The leader in workers’ compensation defense law.

Counseling employers and insurance carriers throughout California.

Subscribe

Subscribe to our email list to receive bulletins as well as invitations to our latest seminars and workshops.

Join Our Email List

Bulletin Archives

PRESUMPTIONS AND OTHER THINGS THAT GO BUMP IN THE NIGHT

We’re already into October and on our way to a new, and with any luck, better, year.  Halloween is just around the corner, so pick out your costumes if you still have any desire to wear a mask at this point!  Whether you enjoy celebrating Halloween or not, at least take advantage of the one time a year when an adult can eat unhealthy amounts of candy without being judged too harshly.  As usual we’ll be here if you need assistance with any frightening claims.  If you have a workers’ compensation Halloween party to attend, here’s a free costume idea:  a zombie lien.

SB 1159 IMPORTANT DEADLINE APPROACHING!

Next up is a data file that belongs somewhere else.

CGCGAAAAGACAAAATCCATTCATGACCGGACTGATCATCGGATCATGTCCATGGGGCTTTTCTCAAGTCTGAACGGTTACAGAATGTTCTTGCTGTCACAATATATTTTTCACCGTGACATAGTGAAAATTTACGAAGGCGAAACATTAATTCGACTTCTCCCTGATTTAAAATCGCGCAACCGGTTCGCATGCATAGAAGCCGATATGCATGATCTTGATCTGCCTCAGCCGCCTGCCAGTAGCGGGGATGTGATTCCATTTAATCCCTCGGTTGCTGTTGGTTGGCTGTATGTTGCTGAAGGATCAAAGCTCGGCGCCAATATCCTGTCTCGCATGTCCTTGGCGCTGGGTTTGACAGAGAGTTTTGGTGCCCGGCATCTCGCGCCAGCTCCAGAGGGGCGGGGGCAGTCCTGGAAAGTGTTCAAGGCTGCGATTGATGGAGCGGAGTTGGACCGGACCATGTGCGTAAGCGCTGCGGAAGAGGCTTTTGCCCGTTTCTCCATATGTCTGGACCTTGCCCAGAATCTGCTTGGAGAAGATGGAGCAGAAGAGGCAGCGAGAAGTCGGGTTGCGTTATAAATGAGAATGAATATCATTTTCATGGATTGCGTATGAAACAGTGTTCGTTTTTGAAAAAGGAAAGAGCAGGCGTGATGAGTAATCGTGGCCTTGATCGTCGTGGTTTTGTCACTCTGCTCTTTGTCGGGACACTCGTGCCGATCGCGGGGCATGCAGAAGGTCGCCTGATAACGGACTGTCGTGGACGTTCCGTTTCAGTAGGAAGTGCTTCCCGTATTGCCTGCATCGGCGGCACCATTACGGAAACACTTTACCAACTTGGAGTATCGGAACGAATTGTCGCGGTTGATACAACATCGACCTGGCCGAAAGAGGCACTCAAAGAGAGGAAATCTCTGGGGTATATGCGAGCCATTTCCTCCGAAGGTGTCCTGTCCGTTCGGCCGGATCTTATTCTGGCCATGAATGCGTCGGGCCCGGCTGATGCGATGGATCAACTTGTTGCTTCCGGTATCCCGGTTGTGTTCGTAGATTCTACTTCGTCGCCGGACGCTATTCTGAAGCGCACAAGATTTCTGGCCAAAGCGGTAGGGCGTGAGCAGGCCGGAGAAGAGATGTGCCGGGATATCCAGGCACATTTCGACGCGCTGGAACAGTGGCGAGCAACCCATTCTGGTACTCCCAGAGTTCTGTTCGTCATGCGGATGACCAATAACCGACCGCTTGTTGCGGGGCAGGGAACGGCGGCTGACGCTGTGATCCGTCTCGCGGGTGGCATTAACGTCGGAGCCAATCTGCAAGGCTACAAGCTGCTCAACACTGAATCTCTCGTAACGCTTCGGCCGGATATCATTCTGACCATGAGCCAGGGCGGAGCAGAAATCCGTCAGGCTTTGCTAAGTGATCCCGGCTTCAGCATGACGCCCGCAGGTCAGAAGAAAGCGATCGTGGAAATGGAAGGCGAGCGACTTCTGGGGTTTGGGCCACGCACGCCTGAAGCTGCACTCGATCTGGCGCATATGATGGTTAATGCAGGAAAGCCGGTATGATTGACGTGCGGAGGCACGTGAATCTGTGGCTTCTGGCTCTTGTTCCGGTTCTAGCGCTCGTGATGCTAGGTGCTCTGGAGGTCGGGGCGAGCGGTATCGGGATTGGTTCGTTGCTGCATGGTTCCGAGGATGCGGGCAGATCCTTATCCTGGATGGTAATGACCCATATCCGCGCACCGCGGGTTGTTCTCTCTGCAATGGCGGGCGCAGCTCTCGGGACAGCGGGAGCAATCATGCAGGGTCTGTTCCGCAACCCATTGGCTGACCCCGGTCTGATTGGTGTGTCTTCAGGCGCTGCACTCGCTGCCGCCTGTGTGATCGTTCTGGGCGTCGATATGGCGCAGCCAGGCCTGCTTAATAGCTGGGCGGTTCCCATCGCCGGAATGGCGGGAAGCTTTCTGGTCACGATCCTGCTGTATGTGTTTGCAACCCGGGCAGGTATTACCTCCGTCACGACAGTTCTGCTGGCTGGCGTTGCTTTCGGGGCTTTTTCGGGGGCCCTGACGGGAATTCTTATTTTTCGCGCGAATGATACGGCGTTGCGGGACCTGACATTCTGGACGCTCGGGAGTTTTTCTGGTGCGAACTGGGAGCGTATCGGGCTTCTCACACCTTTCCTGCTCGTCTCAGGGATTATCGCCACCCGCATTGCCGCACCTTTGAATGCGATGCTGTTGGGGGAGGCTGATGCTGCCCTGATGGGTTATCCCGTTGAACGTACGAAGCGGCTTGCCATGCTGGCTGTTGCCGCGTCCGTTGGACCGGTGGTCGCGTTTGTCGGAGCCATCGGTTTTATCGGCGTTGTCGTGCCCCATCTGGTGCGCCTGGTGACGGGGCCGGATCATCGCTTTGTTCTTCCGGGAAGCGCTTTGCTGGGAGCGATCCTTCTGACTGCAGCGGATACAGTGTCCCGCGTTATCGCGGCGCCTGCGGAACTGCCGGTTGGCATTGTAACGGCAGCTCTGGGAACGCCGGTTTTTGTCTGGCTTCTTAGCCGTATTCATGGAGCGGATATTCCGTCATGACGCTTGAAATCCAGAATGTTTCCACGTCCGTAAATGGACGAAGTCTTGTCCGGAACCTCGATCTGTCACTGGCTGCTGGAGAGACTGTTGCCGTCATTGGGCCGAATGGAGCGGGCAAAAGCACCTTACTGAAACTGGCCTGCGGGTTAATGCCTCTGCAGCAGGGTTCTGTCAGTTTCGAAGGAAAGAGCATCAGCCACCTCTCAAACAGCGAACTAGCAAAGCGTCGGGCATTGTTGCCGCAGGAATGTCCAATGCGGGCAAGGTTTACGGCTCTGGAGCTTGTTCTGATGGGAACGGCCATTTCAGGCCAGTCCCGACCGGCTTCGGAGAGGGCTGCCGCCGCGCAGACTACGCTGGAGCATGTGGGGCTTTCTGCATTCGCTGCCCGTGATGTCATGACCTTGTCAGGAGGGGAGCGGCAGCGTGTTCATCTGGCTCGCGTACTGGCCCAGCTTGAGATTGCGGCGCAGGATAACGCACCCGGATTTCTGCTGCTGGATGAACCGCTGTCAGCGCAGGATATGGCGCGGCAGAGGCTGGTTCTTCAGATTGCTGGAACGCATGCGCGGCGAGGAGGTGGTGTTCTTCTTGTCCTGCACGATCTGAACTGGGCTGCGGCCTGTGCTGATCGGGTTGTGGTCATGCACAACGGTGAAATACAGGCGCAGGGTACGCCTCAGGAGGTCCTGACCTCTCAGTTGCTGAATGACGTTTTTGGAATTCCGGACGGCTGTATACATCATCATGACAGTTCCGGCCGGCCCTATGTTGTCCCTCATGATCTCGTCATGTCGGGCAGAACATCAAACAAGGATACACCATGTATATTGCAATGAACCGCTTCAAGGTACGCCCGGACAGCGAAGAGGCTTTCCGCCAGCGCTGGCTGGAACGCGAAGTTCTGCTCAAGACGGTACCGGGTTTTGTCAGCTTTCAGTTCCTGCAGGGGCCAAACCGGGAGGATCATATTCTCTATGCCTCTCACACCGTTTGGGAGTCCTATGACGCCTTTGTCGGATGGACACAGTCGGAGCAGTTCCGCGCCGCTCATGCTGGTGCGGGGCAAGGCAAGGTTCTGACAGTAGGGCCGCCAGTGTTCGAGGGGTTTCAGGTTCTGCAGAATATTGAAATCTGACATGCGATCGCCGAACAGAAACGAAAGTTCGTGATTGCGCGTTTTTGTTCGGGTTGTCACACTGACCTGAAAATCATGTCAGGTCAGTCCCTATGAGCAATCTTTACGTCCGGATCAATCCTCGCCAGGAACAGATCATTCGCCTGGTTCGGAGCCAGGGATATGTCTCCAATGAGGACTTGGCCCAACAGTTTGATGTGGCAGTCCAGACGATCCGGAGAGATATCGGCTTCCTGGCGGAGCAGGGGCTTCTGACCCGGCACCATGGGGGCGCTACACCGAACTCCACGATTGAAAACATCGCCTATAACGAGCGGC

As reported in our September bulletin, Governor Newsom signed SB 1159 into law on September 17, 2020, meaning that Labor Code 3212.86, 3212.87, and 3212.88 have now been law for around a month.  A full breakdown of SB 1159 was provided in a special bulletin, and we’ve been giving webinars left and right as employers unpack what the new laws mean for them.  We’ve beaten our heads against these statutes so that you don’t have to, so please reach out to us if you wish to schedule together an informational presentation on SB 1159 for your company.

One thing employers should be very aware of is that the deadline for reporting retroactive COVID cases in the workplace under Labor Code 3212.88 to their claims administrator is rapidly approaching.  Under that statute an employer is obligated to report any employees who tested positive on or after July 6, 2020 and before September 17, 2020, when the law was signed.  The employer is required to report all employees who tested positive, the dates they tested positive, the specific addresses of the employees’ specific places of employment during the 14-day period preceding the date of the employees’ positive tests, and the highest number of employees who reported to work at the employees’ specific places of employment in the 73 days between July 6, 2020 and September 17, 2020.  The law prohibits sharing personally identifiable information as to those employees unless the employee is asserting that the COVID is work related.